To those knowledgeable in the art, any combination of bifunctional or multifunctional amines could be used to interfacially polymerize with any difunctional, trifunctional or polyfunctional acyl chloride (or other halide) so as to form a crosslinked thin film polyamide interfacially. Any latex may be present in the aqueous phase of the interface system so as to become a mixed part of the TFC layer drying.

As such amino compounds, there are, for example those represented by the following:

R.sup.1 --NH--A--NH--R.sup.2                               (Formula I)

wherein A represents an alkene group having from 2 to 8 carbon atoms, a divalent alicyclic group, a divalent aromatic group, or a divalent heteroaromatic group, (Formula V) and R1 and R2 each represents an alkyl group having from 1 to 3 carbon atoms; ##STR5## wherein R3 represents an alkylene group having from 0 to 4 carbon atoms, R4 and R5 each represents an alkyl group having from 1 to 3 carbon atoms, and i and j represents an integer of 0 to 4. ##STR6## wherein R6 and R7 each represents an alkyl group having from 1 to 3 carbon atoms, k and l each represent an integer of 0 to 4, and m represents an integer of 0 to 4; and ##STR7## wherein R8 represents an alkyl group having from 1 to 3 carbon atoms, n represents 0, 1, or 2, and p represents an integer of 0 to 4.

Preferred examples include:

FORMULA I

N,N'-dimethylethylene diamine, N,N'-dimethyl propylene diamine, N,N'-dimethyl-m-phenylene diamine, N,N-dimethyl-p-phenylene diamine, 2,6 dimethyl 4-amino piperidine, etc. ##STR8##

FORMULA IV

Piperazine, 2-methylpiperazine, 2,5-dimethyl piperazine, etc.

The above listed amino compounds can be used alone or as a mixture of two or more thereof.

This composite semipermeable membrane is prepared according to the present invention which comprises a process of coating or impregnating a porous substrate with an aqueous solution containing a water soluble or dispersable latex containing carbon-carbon double bonds in the organic polymer structure of the latex or possess reducing organic chemical groups in the latex polymer. The latter may be phenolic, catecholic, hydroquinonic, resorcinolic, or any other organic functional group polymeric material capable of being easily oxidized by chlorine or hypochlorite salts and an amino compound having at least two secondary amino groups in the molecule, thereafter contacting the porous substrate with a polyfunctional crosslinking reagent capable of reacting with secondary amino groups to polymerize the amino compound by crosslinking, and then heating the product to remove solvents and/or postcure polyamide.

The aqueous phase solution is prepared such that the amino compound is contained therein in an amount of from 10 to 500 parts by weight, and preferably from 20 to 300 parts by weight, based upon 100 parts by weight of the reducing polymer latex solids, and the total content of the latex solids and the amino compounds is from 0.05 to 10% by weight (preferably from 0.1 to 5% by weight). This solution may contain a surface active agent for reducing surface tension in the case of coating or impregnating the porous substrate. The thickness of the ultrathin film (which depends upon the concentrations of the latex component and the amino compound in the aqueous solution and the contacting time with the crosslinking reagent) is generally from 50 to 1000 Å, (preferably from 100 to 500 Å). If the ultrathin film is too thin, partial defects are caused on the film surface. On the other hand, if it is too thick, the water permeability decreases.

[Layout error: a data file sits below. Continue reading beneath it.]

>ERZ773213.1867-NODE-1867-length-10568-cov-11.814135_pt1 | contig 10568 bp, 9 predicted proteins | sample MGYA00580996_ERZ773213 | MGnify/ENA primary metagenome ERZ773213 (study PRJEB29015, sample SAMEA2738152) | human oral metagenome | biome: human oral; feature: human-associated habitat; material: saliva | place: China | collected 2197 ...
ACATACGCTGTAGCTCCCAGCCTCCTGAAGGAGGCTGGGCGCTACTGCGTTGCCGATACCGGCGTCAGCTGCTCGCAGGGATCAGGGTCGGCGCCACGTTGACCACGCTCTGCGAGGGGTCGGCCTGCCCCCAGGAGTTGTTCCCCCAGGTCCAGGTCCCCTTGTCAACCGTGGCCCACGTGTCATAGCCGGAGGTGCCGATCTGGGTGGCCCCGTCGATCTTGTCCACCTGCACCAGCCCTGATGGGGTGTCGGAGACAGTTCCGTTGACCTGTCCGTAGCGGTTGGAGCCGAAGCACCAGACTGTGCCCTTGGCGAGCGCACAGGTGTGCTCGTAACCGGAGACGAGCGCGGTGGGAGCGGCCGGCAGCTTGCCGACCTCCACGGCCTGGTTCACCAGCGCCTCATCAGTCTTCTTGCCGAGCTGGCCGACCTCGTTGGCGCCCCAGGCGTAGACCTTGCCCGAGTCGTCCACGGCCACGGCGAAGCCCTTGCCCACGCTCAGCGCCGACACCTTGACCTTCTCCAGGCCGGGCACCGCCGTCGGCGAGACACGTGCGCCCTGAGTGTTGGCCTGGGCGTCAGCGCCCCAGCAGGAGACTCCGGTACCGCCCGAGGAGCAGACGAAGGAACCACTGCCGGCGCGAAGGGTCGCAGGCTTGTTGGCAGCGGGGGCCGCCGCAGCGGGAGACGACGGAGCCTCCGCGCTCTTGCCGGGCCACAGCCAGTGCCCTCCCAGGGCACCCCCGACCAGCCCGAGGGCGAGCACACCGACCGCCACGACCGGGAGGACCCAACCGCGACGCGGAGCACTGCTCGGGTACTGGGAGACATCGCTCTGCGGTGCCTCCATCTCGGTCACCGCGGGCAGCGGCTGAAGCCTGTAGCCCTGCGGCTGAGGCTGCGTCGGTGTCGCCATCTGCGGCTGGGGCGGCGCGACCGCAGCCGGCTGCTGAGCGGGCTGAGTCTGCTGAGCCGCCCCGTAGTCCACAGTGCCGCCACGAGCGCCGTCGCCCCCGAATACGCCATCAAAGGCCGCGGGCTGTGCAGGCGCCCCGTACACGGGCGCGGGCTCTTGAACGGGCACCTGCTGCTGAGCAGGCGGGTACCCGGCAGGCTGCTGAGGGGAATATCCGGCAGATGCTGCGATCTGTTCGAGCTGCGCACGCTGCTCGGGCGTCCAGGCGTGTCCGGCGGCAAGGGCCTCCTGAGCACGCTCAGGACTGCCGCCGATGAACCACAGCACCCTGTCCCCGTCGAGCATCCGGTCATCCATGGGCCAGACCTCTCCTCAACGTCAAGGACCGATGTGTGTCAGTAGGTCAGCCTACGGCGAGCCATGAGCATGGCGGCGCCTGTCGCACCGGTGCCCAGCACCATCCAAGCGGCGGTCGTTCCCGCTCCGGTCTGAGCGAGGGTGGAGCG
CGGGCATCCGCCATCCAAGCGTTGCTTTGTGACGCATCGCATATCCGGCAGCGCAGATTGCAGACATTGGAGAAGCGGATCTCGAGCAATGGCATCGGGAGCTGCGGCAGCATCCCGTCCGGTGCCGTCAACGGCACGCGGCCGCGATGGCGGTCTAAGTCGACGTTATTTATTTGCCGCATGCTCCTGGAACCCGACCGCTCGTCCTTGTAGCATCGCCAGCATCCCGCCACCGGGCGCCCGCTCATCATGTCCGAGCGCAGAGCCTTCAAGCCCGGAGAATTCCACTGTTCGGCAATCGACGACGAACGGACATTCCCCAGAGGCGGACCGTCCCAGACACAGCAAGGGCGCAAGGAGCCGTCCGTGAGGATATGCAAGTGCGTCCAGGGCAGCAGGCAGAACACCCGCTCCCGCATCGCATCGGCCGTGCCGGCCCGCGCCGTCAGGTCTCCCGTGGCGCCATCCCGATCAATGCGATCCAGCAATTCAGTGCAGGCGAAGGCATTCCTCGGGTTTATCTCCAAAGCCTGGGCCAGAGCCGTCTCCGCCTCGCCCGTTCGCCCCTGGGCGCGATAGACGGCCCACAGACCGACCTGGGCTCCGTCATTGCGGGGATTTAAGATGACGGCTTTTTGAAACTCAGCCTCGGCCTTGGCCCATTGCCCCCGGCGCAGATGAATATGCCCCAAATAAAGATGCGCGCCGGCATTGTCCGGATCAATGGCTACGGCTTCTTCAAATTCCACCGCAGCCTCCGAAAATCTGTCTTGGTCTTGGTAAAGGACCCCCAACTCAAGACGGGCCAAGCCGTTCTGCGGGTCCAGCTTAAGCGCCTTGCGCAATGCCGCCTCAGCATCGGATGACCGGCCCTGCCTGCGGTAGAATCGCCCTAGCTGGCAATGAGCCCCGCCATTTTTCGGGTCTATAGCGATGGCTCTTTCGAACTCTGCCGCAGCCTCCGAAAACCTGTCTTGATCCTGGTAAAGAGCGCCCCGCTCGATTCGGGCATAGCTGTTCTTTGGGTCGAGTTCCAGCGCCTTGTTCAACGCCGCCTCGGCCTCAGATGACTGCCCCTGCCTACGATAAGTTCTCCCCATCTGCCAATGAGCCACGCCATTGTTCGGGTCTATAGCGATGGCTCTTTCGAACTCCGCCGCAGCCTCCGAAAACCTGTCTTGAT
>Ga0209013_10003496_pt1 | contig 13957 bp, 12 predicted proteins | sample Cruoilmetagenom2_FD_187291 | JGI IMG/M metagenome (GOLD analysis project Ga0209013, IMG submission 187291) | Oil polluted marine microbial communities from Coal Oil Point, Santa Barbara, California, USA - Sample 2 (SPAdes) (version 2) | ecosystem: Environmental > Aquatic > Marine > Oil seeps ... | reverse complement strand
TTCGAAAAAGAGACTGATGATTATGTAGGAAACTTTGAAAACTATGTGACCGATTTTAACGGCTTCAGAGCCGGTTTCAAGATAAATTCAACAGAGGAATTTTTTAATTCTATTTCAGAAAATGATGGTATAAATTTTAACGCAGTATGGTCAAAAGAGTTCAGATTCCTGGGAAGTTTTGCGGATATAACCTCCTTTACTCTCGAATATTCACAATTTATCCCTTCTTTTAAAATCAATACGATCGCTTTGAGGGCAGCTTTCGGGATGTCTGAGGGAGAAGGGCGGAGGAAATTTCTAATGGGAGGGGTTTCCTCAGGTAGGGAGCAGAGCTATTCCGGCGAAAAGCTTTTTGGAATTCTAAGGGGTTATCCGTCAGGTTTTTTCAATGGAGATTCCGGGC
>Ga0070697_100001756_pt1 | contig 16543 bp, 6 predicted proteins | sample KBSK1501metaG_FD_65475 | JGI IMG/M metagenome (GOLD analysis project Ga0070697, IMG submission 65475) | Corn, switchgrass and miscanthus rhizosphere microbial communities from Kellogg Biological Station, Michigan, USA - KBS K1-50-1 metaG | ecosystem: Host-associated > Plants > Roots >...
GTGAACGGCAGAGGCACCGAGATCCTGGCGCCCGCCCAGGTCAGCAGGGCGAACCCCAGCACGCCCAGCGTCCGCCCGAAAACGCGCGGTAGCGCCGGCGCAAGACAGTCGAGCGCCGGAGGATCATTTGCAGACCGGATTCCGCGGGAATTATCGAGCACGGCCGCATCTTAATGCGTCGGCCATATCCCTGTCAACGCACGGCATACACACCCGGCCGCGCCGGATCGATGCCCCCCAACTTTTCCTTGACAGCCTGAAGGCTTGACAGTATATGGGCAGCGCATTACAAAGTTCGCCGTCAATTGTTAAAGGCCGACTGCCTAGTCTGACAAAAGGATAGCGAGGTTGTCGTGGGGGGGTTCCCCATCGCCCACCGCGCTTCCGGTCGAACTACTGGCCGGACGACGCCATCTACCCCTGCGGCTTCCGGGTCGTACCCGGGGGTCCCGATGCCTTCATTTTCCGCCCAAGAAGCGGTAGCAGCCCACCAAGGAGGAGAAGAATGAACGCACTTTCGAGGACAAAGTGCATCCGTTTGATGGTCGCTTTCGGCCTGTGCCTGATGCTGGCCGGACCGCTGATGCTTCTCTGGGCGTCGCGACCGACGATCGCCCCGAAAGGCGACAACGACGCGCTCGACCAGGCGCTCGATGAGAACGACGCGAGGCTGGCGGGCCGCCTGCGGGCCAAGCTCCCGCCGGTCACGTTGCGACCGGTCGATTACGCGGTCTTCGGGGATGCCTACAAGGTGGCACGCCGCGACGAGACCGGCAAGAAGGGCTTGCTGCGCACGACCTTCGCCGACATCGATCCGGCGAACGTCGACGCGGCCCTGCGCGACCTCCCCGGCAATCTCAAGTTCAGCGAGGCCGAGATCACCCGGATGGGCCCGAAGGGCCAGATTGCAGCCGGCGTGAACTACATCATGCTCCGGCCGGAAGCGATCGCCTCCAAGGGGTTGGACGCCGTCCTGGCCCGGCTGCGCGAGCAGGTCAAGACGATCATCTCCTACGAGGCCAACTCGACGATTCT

The porous substrate used in the present invention is suitably a membrane having an asymmetric structure wherein the surface pore size is generally from 50 to 500 Å. For example, polysulfone, polyether sulfone, or polyvinylidene fluoride can preferably be used.

Particularly, polysulfone is preferable for preparation of this porous base film substrate because of its demonstrated oxidative stability. The porous membrane may be reinforced by backing with a fabric or a non-woven web.

The polyfunctional crosslinking reagent used in the present invention is a compound having 2 or more functional groups capable of reacting with primary or secondary amino groups or any other organic functional group possessing a reactable proton such as the hydroxy group, amide groups, mercaptan groups, or mixtures thereof, for example, one ore more kinds of acid halide groups, halogen sulfonyl groups, N-haloformyl groups, haloformate groups and acid anhydride groups, etc. in the molecule. Preferred examples include isophthaloyl chloride, tri mesoyl chloride, terephthaloyl chloride, trimellitic acid chloride, trimellitic anhydride chloride, benzene-1, 3-disulfonyl chloride, picolinic acid chloride, 5-chlorosulfonyl isophthaloyl chloride, and piperazine-N,N-dicarboxylic acid dichloride. Trimesoyl chloride, trimellitic anhydride chloride, and isophthaloyl chloride are particularly preferable. Other crosslinkers would include multifunctional isocyanates.